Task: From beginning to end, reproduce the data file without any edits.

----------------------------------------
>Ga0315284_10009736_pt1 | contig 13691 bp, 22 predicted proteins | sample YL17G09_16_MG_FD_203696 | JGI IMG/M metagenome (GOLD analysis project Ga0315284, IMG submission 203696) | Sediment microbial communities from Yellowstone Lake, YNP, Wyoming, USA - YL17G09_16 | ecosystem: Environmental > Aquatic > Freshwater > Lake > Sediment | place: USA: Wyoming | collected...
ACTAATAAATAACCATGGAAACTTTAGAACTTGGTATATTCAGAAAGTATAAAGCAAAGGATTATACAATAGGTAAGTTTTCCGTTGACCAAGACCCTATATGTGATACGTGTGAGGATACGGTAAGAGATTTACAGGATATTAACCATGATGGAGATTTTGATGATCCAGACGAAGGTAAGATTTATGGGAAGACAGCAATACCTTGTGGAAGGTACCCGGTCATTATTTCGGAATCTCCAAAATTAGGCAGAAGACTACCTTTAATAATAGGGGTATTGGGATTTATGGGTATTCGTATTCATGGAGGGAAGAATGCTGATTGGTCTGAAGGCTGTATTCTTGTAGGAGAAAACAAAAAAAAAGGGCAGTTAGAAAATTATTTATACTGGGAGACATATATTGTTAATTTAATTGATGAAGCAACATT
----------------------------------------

>Ga0315284_10009736_pt1 | contig 13691 bp, 22 predicted proteins | sample YL17G09_16_MG_FD_203696 | JGI IMG/M metagenome (GOLD analysis project Ga0315284, IMG submission 203696) | Sediment microbial communities from Yellowstone Lake, YNP, Wyoming, USA - YL17G09_16 | ecosystem: Environmental > Aquatic > Freshwater > Lake > Sediment | place: USA: Wyoming | collected...
ACTAATAAATAACCATGGAAACTTTAGAACTTGGTATATTCAGAAAGTATAAAGCAAAGGATTATACAATAGGTAAGTTTTCCGTTGACCAAGACCCTATATGTGATACGTGTGAGGATACGGTAAGAGATTTACAGGATATTAACCATGATGGAGATTTTGATGATCCAGACGAAGGTAAGATTTATGGGAAGACAGCAATACCTTGTGGAAGGTACCCGGTCATTATTTCGGAATCTCCAAAATTAGGCAGAAGACTACCTTTAATAATAGGGGTATTGGGATTTATGGGTATTCGTATTCATGGAGGGAAGAATGCTGATTGGTCTGAAGGCTGTATTCTTGTAGGAGAAAACAAAAAAAAAGGGCAGTTAGAAAATTATTTATACTGGGAGACATATATTGTTAATTTAATTGATGAAGCAACATT